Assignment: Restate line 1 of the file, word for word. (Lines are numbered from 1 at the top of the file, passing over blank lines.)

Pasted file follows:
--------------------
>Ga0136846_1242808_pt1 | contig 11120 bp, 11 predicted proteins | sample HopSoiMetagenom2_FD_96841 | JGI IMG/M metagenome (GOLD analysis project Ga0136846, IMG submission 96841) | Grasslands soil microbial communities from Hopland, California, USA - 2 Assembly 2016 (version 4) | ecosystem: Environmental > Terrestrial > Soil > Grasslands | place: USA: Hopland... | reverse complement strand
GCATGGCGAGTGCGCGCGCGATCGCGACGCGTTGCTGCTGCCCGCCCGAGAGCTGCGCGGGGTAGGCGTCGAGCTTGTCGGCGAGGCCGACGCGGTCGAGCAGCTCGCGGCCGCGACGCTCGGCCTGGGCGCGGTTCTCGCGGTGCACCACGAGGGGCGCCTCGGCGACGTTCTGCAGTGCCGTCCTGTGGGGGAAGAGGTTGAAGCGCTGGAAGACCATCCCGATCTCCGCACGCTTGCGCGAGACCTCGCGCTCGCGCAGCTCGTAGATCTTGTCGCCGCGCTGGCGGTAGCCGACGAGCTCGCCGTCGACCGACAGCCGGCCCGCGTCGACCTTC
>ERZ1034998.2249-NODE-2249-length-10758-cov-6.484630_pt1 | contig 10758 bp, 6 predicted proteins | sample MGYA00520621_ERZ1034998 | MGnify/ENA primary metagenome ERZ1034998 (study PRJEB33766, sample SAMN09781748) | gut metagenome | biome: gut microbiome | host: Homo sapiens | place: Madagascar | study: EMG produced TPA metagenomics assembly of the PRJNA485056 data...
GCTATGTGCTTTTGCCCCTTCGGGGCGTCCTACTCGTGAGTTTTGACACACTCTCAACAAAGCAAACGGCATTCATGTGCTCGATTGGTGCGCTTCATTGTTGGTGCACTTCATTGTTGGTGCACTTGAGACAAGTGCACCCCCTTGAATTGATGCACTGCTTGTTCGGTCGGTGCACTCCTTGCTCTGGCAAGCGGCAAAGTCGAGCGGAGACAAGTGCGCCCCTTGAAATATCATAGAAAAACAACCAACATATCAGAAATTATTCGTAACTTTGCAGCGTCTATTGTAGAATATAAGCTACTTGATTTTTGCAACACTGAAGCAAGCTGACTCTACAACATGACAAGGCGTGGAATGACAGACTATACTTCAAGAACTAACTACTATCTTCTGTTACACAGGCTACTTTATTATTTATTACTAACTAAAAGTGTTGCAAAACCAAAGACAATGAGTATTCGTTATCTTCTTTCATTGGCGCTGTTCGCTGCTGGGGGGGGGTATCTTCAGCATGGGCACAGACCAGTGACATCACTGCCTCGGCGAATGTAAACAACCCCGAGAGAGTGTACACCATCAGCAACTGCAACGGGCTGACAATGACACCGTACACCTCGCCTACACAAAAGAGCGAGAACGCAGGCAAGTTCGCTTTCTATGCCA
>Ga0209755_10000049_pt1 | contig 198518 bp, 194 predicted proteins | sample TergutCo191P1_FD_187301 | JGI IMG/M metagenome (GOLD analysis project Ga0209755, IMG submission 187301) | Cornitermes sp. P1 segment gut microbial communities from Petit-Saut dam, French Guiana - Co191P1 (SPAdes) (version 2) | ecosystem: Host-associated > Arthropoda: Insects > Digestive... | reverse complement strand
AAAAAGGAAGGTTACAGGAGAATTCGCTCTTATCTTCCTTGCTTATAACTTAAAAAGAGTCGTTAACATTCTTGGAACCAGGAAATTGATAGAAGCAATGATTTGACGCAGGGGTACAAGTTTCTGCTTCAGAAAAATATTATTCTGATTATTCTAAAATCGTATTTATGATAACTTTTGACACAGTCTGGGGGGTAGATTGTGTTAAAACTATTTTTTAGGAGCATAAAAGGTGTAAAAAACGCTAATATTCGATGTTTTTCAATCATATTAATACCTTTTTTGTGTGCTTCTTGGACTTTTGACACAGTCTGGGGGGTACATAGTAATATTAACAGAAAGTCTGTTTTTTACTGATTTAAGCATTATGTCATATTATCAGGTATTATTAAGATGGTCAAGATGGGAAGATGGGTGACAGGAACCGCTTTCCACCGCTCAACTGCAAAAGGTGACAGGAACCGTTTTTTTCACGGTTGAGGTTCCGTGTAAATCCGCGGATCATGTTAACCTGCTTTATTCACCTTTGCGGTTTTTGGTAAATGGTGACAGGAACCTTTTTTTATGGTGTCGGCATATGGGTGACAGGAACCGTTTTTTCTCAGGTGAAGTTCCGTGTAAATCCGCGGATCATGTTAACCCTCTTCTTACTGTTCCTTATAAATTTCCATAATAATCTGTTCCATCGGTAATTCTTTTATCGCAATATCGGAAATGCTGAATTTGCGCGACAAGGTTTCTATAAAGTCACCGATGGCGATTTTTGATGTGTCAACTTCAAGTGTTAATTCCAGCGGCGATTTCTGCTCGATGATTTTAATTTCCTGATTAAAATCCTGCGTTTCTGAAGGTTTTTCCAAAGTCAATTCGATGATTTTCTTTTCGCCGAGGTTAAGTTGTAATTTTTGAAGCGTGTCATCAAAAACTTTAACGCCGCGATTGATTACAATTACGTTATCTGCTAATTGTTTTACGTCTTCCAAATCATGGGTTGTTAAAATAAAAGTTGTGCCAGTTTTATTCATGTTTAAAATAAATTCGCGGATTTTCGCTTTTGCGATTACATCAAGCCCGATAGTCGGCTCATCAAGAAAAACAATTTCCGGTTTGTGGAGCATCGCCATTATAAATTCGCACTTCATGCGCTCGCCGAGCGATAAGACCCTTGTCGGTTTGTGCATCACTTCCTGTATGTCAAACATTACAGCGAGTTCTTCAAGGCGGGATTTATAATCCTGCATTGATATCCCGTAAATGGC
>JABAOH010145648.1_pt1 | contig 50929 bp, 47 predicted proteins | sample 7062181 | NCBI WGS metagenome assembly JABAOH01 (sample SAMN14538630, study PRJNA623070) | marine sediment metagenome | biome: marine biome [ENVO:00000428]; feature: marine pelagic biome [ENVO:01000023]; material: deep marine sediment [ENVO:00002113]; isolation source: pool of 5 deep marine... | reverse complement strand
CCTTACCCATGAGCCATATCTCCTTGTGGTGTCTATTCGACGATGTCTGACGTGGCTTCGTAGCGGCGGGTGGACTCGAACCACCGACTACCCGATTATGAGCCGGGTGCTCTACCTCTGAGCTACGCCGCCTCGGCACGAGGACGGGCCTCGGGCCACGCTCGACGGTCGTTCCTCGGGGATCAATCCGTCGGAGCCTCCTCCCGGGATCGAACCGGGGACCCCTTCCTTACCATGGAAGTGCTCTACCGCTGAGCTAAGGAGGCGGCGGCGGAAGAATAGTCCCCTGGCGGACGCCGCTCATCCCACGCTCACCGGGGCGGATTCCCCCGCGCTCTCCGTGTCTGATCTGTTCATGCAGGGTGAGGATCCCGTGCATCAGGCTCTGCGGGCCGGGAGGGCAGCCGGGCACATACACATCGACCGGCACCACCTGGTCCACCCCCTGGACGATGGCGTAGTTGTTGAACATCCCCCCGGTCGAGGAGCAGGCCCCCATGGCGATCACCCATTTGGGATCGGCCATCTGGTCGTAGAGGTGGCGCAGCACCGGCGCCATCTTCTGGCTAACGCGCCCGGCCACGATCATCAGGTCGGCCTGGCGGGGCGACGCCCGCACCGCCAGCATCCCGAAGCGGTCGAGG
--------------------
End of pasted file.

>Ga0136846_1242808_pt1 | contig 11120 bp, 11 predicted proteins | sample HopSoiMetagenom2_FD_96841 | JGI IMG/M metagenome (GOLD analysis project Ga0136846, IMG submission 96841) | Grasslands soil microbial communities from Hopland, California, USA - 2 Assembly 2016 (version 4) | ecosystem: Environmental > Terrestrial > Soil > Grasslands | place: USA: Hopland... | reverse complement strand